Every Saturday, my wife and I alternate taking Sawyer to a nearby Petco as volunteers for Purrfect Pals, a cat rescue and adoption organization that borrows space from the pet store to showcase a few of its many cats in need of homes. Though he often gets nervous before he goes to Purrfect Pals, and though he is always deep in the middle of a video game when it is time to leave for our shift, Sawyer has never once complained about going or asked to skip it. It is his best chance to mix it up with the rest of humanity, an experience he both craves and dreads, but in the end mostly craves.
On our last shift we were visited by The Wander. She was an older woman whom on first glance I thought might be homeless. She walked with a cane whose foam handle was eaten away to the stalk on half the grip, her right shoe was patched with duct tape, her pants were frayed at the hem, she appeared to be missing most of her teeth, and her cheeks had that wind-burned look I associate with panhandlers. I let her in past the gate we use to contain the cats when they’re out of their cages, and she headed straight for Sawyer, who was sitting on a bench at the far end of our area resting a broom between his knees and staring gloomily at the floor.
Sawyer was often gloomy these days. Conversations could turn quickly into a series of complaints about the world – the bad movies, the bad video games, the social injustices, the school system. “I understand you don’t like any of those things,” I’d say, “but what do you like? You’ve got to start focusing on what you want instead of what you don’t want.” Unfortunately, being his father, I know I often sounded to him like the adults in Peanuts cartoons.
“Don’t beat no cats with that broom!” The Wanderer said as she approached Sawyer. For a moment, protective thoughts crossed my mind. What reason would she have to head straight for this fifteen year-old boy whom she has never met? These thoughts were replaced by something else as I saw Sawyer nodding and listening to her talk. Normally I worried about Sawyer and what personal questions he might ask strangers. I had no such worries with The Wanderer.
Her lesson complete, she found and began petting a cat curled in a cat tree near the gate. Sawyer followed her and shared some of her story with me. He told me how she had had forty-nine operations on her back and how she still had seven more to go. He told me how some strangers had beaten her up. The Wander smiled as Sawyer told her story.
“When I was born,” she continued, “my grandparents on both sides told my mom to get rid of me because I had a harelip and cleft pallet.” I could see the scar now from the operation. “Said get rid of me because I was punishment for my mom for breaking one of God’s Ten Commandments. She’s 85, and I’ve been punishing her for 62 years.” She laughed.
Sawyer was outraged that anyone would beat up an old woman, and that The Wanderer’s grandparents had wanted her mother to get rid of her. The Wanderer smiled and winked at me. Sawyer returned to his station at the rear of our area, and our new friend turned to go. She paused at the gate and lowered her voice. “What’s his diagnosis?”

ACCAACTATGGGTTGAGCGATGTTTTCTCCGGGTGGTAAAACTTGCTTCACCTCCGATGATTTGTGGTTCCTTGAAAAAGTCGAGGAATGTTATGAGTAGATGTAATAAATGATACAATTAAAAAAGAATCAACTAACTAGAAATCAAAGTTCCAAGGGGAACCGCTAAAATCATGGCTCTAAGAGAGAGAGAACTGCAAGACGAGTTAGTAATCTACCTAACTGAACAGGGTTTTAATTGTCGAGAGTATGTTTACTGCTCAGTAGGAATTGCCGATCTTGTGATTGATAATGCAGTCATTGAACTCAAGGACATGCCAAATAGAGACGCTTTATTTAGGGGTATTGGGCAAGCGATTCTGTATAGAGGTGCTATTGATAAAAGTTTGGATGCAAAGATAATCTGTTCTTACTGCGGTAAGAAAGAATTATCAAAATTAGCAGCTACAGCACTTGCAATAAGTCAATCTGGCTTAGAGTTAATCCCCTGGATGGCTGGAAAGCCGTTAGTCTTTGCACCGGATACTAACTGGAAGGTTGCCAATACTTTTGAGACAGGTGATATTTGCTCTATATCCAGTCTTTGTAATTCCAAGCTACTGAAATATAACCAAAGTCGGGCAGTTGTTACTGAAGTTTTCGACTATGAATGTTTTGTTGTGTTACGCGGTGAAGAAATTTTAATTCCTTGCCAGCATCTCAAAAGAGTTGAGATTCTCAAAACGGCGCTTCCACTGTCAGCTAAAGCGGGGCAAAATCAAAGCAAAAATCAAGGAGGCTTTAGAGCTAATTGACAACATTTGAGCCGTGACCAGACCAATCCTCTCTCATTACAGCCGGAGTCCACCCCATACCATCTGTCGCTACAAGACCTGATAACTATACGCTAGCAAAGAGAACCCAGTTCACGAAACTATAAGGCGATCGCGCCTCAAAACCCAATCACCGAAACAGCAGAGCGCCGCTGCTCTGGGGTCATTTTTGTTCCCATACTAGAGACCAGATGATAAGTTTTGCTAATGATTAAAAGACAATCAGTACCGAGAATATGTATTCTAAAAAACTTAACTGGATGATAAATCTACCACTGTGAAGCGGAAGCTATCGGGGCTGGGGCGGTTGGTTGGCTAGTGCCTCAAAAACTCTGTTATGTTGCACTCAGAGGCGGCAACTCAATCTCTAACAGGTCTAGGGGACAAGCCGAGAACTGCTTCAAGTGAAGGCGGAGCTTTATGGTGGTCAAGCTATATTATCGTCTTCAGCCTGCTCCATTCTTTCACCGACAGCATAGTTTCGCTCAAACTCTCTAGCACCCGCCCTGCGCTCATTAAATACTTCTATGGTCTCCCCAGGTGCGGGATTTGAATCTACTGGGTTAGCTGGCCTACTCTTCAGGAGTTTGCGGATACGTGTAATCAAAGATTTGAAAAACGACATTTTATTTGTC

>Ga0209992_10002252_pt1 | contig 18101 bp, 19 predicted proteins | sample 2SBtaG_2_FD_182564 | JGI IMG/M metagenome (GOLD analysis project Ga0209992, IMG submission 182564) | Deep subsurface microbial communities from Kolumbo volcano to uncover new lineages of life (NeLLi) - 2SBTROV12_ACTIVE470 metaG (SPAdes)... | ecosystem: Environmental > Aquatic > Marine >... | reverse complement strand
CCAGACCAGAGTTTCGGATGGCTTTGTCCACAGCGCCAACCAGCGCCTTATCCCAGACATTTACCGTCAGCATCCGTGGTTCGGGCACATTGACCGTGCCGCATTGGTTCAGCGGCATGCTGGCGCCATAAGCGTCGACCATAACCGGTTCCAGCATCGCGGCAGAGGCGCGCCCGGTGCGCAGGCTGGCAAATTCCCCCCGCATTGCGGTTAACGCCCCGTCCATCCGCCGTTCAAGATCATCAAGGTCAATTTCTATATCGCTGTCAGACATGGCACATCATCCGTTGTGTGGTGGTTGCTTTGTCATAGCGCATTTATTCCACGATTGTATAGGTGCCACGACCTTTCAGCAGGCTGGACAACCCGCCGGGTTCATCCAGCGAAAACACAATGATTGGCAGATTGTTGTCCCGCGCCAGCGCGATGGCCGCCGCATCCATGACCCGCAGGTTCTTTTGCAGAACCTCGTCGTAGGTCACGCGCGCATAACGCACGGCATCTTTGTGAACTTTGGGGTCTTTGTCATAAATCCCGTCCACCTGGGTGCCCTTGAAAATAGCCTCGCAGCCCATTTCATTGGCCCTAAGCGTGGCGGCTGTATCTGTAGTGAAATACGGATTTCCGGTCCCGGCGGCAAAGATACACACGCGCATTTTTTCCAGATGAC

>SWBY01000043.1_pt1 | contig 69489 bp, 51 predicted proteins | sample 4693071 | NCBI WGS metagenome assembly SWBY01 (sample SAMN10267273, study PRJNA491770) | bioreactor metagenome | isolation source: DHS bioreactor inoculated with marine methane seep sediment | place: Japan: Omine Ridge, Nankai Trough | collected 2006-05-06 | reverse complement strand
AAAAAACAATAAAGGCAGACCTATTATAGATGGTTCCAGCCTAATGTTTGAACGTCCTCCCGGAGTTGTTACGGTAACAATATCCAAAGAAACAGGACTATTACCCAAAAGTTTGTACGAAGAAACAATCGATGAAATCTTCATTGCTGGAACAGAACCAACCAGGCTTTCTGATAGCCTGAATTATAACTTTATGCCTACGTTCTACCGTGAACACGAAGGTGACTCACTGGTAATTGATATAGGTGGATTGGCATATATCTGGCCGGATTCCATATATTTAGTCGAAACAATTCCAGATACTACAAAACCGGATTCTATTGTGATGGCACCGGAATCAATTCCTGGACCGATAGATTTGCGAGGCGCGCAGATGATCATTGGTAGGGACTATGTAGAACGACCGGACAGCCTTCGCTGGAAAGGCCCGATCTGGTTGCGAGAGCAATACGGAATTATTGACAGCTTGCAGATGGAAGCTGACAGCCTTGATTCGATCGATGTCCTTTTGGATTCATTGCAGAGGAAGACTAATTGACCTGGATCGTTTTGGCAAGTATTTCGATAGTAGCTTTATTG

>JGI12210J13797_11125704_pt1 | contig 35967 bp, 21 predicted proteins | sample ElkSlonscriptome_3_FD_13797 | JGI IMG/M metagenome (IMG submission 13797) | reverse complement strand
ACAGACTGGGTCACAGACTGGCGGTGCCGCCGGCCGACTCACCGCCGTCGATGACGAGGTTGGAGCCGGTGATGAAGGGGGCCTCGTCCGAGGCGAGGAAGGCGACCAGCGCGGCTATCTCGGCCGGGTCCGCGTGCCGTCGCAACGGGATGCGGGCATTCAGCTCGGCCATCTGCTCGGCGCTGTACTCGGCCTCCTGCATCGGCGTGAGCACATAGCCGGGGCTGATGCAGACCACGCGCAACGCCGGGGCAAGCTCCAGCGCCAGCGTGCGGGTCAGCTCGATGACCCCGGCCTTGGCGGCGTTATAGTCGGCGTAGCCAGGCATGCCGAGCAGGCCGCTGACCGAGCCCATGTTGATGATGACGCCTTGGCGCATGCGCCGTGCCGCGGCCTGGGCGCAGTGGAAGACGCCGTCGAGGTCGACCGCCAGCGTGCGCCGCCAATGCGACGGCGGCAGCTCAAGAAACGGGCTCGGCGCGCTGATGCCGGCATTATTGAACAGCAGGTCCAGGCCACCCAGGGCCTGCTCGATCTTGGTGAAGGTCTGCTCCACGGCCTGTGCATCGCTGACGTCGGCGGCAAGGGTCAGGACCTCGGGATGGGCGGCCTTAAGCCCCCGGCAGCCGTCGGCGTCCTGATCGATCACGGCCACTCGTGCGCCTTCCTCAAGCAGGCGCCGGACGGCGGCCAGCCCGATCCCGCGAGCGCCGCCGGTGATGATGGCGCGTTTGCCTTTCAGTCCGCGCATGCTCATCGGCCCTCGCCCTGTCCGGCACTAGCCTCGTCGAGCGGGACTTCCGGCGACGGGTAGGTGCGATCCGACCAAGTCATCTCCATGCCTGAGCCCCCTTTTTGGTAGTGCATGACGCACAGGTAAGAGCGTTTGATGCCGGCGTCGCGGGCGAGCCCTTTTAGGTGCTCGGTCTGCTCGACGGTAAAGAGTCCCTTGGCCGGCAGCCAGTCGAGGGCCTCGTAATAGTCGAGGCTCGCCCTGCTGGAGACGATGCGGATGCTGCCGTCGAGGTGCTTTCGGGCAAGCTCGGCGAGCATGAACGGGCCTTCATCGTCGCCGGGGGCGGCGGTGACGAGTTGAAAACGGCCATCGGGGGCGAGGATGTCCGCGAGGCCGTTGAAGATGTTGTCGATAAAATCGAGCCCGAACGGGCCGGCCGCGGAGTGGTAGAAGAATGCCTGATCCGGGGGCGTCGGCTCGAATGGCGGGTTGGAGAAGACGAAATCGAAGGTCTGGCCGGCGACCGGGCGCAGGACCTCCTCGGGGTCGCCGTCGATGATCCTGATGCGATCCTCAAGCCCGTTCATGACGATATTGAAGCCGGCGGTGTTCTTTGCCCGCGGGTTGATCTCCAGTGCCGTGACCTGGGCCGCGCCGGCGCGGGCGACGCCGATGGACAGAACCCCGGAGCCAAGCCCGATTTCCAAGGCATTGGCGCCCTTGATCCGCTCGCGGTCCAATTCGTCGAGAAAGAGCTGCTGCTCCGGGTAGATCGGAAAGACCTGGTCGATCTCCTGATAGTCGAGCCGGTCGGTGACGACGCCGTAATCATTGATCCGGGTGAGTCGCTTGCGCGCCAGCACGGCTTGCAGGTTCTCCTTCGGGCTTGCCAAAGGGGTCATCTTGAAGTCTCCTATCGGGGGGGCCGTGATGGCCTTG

“Autism,” I said. “It’s the only word they had. It doesn’t mean anything.”
She nodded. “They said I was mentally retarded when I was two because I wasn’t keeping up with my twin.” She shook her head, and then glanced once more toward Sawyer. “I told him stay positive or I’ll come back and kick his butt.” She winked at me again. “Stay positive,” she called out, and then was gone.
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Like all parents, having a child was a journey I was born prepared to take. I did not know this at the time, however. In fact, like most parents, I felt wholly unprepared. When I held my first son in my arms, it seemed possible that some mistake had been made. At thirty, I still felt much like a child myself – a thing curious and learning and quite willing to shirk dull responsibility for a bit of pleasure. This little fellow needed an adult through-and-through, not a man-child adroit at imitation.
Trying to teach yourself to do something you already know how to do when you have simply forgotten that you know how to do it leads to some contorted lessons. Sometimes I would hear myself barking out instructions or reprimands and wonder why I sounded so much unlike myself. Was this what adult Bill sounded like? I hoped not; I didn’t like him.
Part of the problem is that my children came along right when I needed them most, meaning, as I was very busy unlearning what I had been born knowing. I did not think I was unlearning anything; rather I felt I was learning how the world worked. I had to figure out how it worked so that something I planted would grow, so that something I built would stand. I would stare and stare and stare at the world, at all its pieces, the vast machinery of it, believing that somewhere in that glittering and tarnished and rusting heap of stuff was a great pot of gold waiting for me if I could just learn how to untie the complicated knot of the world as my eyes beheld it.
Then came Sawyer, the most stubborn person I had ever met. His demand upon us – my wife and I – was this: I must be all right as I am. Flapping and humming in the grocery store must be all right. Talking to myself in public must be all right. Not taking tests at school must be all right. In fact, not succeeding at anything must be all right. My world is within me, he said. The machinery you wish to master means nothing to me.